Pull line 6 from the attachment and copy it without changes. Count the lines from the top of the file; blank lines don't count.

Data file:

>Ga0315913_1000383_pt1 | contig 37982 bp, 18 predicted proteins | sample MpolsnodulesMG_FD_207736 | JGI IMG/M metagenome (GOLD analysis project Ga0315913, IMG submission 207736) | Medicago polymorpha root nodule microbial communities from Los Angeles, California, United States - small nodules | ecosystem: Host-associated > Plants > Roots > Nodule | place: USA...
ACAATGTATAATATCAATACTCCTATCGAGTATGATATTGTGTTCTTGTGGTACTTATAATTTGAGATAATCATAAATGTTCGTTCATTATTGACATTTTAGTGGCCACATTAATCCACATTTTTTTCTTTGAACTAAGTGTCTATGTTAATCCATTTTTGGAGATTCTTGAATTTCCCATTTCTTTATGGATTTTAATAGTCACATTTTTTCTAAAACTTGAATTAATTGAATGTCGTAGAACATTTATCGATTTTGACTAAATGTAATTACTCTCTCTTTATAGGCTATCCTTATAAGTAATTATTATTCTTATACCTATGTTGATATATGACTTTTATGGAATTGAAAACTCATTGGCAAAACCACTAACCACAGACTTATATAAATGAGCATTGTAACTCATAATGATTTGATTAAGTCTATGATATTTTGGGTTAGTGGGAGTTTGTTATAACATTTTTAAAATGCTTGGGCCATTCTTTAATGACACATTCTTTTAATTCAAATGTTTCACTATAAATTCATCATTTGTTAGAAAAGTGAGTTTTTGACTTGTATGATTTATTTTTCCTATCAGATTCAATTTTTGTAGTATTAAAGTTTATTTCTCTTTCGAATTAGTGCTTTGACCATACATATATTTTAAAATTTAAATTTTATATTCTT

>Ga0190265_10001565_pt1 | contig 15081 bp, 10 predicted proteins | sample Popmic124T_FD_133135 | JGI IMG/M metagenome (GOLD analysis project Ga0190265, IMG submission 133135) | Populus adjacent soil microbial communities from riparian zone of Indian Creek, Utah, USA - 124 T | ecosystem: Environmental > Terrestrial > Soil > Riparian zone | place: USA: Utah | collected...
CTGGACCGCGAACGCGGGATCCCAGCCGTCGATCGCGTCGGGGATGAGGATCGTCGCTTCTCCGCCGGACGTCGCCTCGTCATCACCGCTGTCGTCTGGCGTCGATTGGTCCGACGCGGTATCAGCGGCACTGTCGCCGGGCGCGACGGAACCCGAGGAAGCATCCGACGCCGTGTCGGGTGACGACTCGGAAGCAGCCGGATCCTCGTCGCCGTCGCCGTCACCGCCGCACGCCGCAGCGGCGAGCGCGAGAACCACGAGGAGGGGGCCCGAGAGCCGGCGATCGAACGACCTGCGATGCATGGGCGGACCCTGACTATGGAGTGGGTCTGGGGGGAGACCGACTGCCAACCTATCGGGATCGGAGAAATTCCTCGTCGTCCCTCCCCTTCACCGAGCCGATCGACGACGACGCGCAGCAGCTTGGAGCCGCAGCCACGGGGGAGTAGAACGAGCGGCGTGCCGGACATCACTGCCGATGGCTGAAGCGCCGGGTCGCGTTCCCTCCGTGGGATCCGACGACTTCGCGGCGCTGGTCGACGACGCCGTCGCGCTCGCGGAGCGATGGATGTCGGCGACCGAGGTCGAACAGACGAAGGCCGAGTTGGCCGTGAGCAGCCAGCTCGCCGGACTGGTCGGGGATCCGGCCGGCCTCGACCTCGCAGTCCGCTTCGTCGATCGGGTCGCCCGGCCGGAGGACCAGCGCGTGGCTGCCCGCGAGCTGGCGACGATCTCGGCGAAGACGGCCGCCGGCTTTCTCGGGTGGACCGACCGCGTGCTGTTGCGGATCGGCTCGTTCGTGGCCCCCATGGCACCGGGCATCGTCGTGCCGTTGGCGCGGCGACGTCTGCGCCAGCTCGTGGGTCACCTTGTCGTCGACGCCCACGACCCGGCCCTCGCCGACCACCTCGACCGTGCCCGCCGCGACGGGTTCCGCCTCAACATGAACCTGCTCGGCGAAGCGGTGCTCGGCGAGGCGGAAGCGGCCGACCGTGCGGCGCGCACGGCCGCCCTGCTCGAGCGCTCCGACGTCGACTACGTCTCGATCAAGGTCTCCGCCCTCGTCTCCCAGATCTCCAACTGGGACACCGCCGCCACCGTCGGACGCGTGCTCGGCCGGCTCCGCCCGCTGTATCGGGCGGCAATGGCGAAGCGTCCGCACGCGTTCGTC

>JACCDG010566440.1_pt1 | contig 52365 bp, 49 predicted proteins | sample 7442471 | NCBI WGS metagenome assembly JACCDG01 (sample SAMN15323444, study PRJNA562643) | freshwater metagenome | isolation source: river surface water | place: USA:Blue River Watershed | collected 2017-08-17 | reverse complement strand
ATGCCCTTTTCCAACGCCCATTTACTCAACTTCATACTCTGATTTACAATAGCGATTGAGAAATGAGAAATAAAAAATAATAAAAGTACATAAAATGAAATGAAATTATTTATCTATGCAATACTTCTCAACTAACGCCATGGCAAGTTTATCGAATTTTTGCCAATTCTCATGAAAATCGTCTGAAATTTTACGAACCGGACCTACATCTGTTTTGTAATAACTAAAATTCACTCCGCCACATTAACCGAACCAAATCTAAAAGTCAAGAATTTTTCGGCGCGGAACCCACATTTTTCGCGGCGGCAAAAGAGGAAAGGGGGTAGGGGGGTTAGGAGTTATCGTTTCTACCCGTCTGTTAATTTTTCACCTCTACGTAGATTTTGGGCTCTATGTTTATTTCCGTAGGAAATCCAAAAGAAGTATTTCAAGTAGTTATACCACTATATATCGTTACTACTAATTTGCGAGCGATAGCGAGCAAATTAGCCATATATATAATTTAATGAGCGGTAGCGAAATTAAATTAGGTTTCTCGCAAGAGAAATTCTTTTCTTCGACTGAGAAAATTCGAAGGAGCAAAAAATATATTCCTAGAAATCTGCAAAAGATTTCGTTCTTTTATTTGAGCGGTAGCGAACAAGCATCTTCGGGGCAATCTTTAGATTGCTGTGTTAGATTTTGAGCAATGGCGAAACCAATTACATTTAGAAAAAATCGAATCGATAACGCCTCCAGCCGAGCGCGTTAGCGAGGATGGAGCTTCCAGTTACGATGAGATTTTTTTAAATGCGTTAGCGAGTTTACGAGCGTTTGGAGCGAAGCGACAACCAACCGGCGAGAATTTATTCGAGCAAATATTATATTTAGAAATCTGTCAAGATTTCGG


ATGCCCTTTTCCAACGCCCATTTACTCAACTTCATACTCTGATTTACAATAGCGATTGAGAAATGAGAAATAAAAAATAATAAAAGTACATAAAATGAAATGAAATTATTTATCTATGCAATACTTCTCAACTAACGCCATGGCAAGTTTATCGAATTTTTGCCAATTCTCATGAAAATCGTCTGAAATTTTACGAACCGGACCTACATCTGTTTTGTAATAACTAAAATTCACTCCGCCACATTAACCGAACCAAATCTAAAAGTCAAGAATTTTTCGGCGCGGAACCCACATTTTTCGCGGCGGCAAAAGAGGAAAGGGGGTAGGGGGGTTAGGAGTTATCGTTTCTACCCGTCTGTTAATTTTTCACCTCTACGTAGATTTTGGGCTCTATGTTTATTTCCGTAGGAAATCCAAAAGAAGTATTTCAAGTAGTTATACCACTATATATCGTTACTACTAATTTGCGAGCGATAGCGAGCAAATTAGCCATATATATAATTTAATGAGCGGTAGCGAAATTAAATTAGGTTTCTCGCAAGAGAAATTCTTTTCTTCGACTGAGAAAATTCGAAGGAGCAAAAAATATATTCCTAGAAATCTGCAAAAGATTTCGTTCTTTTATTTGAGCGGTAGCGAACAAGCATCTTCGGGGCAATCTTTAGATTGCTGTGTTAGATTTTGAGCAATGGCGAAACCAATTACATTTAGAAAAAATCGAATCGATAACGCCTCCAGCCGAGCGCGTTAGCGAGGATGGAGCTTCCAGTTACGATGAGATTTTTTTAAATGCGTTAGCGAGTTTACGAGCGTTTGGAGCGAAGCGACAACCAACCGGCGAGAATTTATTCGAGCAAATATTATATTTAGAAATCTGTCAAGATTTCGG